SMART HEARING – ENABLING TECHNOLOGIES OF ACOUSTIC WELLBEING HISTORY, THEORY AND PRACTICE
Freitag, 22. November 2019
– Samstag, 23. November 2019
Bischofsvilla, Otto-Adam-Str. 5
DFG-Forschungsgruppe "Mediale Teilhabe", Prof. Dr. Beate Ochsner, Dr. Robert Stock und Prof. Dr. Michael Schillmeier (Exeter)
Stig Arlinger (Linköping), Rainer Linus Beck (Freiburg), Joeri Bruyninckx (Maastricht), Jörg Fachner (Cambridge), Mara Mills (New York), Sarah R. Payne (Edinburgh), Shintaro Miyazaki (Basel), Jan Rennies-Hochmuth (Oldenburg), Jens Schröter (Bonn), Miklas Schulz (Hannover, Essen), Jürgen Tchorz (Lübeck), Viktoria Tkaczyk (Berlin), Mike Wright (Wrexham)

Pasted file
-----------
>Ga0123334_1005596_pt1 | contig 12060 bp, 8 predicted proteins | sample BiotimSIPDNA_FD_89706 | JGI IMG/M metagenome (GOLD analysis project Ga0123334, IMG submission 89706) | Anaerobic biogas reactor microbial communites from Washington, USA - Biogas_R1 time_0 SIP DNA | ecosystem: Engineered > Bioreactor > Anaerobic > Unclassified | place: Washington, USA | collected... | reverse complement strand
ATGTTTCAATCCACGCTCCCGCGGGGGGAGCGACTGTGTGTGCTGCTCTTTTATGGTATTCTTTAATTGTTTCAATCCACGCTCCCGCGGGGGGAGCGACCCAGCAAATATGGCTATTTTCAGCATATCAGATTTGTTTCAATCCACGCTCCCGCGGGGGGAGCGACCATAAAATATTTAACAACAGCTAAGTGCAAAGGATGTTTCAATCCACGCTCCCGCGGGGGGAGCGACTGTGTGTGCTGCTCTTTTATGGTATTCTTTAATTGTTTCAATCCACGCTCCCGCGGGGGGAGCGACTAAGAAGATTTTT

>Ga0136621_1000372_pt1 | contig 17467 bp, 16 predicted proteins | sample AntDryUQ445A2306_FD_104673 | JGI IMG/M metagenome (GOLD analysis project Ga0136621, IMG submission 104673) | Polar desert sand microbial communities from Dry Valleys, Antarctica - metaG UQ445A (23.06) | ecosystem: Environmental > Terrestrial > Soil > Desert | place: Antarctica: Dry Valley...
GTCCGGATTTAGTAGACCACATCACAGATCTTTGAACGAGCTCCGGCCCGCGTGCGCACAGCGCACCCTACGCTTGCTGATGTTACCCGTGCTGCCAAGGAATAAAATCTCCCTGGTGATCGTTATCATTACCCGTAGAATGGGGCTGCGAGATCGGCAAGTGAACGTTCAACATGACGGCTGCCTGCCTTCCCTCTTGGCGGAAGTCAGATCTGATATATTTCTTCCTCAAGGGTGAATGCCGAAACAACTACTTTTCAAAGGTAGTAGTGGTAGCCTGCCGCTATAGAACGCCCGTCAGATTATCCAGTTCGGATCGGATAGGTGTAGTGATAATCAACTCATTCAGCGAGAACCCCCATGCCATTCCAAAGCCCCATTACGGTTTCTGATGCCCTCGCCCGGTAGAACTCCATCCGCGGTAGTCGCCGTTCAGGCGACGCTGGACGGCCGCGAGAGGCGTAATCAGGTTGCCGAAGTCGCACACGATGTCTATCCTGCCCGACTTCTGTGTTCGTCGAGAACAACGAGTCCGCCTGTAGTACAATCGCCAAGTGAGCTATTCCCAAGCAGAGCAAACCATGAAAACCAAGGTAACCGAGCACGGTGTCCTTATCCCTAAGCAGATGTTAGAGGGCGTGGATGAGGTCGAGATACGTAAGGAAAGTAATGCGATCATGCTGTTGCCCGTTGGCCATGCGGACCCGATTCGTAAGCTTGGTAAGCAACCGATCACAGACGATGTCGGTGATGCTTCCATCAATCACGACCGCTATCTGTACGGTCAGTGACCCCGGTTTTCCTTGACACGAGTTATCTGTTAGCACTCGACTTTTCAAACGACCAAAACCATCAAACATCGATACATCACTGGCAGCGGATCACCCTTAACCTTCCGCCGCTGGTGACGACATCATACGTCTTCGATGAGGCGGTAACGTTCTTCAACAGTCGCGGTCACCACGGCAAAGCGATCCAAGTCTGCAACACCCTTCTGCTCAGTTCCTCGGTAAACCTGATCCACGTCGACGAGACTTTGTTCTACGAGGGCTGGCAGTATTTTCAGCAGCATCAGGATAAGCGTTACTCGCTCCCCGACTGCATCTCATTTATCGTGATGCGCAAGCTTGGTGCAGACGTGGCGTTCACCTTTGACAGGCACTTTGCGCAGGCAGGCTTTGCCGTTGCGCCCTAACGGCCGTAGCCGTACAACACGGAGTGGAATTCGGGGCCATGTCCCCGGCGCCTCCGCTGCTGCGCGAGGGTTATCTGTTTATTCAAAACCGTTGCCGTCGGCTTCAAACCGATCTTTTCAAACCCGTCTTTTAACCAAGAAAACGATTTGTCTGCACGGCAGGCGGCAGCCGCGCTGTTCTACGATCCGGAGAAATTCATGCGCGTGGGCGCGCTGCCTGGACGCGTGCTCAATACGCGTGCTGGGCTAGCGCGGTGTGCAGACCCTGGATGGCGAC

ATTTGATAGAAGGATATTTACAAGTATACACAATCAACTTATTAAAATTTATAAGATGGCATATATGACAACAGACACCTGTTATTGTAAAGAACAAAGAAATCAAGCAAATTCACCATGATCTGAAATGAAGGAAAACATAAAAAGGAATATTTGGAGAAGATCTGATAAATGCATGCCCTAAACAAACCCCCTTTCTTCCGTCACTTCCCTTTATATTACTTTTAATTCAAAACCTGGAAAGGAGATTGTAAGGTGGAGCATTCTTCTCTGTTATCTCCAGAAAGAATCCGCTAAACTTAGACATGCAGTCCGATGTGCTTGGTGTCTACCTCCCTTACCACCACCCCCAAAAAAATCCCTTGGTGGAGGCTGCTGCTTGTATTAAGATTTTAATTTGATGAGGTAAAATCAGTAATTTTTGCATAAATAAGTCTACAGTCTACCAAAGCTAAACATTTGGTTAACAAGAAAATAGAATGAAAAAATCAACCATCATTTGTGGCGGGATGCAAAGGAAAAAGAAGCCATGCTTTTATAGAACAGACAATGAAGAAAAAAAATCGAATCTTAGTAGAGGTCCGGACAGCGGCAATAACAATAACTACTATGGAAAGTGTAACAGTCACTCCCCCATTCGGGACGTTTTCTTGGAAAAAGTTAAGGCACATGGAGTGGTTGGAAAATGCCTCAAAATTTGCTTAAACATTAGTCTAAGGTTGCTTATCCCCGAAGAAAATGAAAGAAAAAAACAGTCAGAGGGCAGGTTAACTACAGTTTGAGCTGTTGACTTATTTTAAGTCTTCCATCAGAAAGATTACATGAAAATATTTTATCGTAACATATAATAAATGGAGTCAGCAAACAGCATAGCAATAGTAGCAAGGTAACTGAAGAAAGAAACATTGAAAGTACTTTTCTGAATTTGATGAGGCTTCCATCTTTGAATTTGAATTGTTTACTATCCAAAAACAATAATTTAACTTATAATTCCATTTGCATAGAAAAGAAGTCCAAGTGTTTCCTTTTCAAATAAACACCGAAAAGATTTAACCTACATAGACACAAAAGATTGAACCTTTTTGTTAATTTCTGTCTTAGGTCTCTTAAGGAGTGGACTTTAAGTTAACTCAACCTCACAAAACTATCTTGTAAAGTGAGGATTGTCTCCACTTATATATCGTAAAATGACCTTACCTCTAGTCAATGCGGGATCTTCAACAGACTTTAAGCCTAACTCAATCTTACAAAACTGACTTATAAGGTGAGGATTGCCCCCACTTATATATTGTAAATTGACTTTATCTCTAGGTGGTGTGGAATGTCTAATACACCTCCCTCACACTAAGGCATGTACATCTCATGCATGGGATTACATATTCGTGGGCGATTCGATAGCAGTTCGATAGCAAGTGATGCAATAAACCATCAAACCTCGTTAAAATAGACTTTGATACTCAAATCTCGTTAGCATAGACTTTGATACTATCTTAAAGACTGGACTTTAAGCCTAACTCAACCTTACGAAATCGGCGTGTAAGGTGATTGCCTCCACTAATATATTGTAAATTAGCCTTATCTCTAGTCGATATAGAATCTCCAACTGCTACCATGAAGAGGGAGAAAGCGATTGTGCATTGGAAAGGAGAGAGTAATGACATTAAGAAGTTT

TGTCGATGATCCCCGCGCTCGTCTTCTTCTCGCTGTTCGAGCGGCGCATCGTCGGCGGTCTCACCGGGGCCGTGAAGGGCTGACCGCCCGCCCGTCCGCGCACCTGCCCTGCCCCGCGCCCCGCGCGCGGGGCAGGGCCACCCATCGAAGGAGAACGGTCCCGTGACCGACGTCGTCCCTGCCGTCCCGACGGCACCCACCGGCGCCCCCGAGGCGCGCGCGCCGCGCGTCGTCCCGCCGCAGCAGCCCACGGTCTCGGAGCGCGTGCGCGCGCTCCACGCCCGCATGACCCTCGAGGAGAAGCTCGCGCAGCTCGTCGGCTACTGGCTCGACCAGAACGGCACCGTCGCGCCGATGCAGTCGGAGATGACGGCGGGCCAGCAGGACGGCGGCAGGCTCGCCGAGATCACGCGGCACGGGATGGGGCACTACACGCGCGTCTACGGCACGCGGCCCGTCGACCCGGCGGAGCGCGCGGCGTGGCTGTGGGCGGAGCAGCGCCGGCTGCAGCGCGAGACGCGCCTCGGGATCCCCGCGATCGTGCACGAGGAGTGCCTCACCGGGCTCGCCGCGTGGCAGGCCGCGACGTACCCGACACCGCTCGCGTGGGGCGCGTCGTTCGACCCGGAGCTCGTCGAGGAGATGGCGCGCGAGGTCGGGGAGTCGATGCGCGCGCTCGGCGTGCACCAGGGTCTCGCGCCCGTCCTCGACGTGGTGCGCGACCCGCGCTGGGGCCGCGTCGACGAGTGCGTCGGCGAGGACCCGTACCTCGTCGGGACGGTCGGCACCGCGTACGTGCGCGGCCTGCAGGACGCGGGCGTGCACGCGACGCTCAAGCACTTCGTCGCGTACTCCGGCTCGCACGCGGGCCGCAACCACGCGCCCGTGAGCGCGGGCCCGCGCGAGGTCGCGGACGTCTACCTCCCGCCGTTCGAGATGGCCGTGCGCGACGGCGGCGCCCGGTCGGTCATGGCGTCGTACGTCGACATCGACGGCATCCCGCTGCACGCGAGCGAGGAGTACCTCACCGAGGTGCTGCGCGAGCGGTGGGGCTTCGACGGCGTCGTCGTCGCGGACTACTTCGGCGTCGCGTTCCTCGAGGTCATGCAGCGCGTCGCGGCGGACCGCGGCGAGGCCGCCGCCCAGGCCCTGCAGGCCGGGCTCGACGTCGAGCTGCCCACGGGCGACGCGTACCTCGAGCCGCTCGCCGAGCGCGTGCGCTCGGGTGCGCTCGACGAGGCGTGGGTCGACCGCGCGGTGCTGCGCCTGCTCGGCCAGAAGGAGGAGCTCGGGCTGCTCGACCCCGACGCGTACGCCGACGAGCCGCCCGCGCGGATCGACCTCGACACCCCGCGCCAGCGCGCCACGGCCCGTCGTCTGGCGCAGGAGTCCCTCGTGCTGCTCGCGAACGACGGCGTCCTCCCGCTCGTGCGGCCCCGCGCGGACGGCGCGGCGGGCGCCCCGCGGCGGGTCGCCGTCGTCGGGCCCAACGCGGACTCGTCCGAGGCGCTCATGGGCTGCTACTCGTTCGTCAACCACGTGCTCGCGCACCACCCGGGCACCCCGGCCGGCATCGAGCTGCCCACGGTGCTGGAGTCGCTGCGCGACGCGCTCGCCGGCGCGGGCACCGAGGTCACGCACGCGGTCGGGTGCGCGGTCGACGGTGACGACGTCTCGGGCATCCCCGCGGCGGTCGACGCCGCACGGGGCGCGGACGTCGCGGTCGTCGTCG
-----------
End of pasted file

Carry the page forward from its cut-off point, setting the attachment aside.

Modern hearing practices are inseparably intertwined with our sensory, cognitive and affective capacities which are configured by social and cultural processes increasingly mediated by technological innovations. This interdisciplinary workshop explores the history, cultural practices and theories of senso-enabling technologies that have been profoundly affecting our hearing practices and health. To grasp the impact of these multi-faceted developments, the workshop takes into account the potentials, promises and risks of both smart hearing practices and acoustic technologies of wellbeing. It will ask how technologies were decisive in the ways ‘normal’ hearing, hearing impairment or acoustic stress have been configured. Furthermore, we aim to analyse technologies, which have been developed to foster smart hearing practices that aim at acoustic wellbeing e.g. for people who deaf or hard of hearing. Such practices and developments are currently being embedded in an increasingly hybrid ecology with hearing devices and interconnected systems creating novel auditory environments. Their effects remain to be investigated to deepen the understanding of the complex interrelations between hearing enabling technologies and health.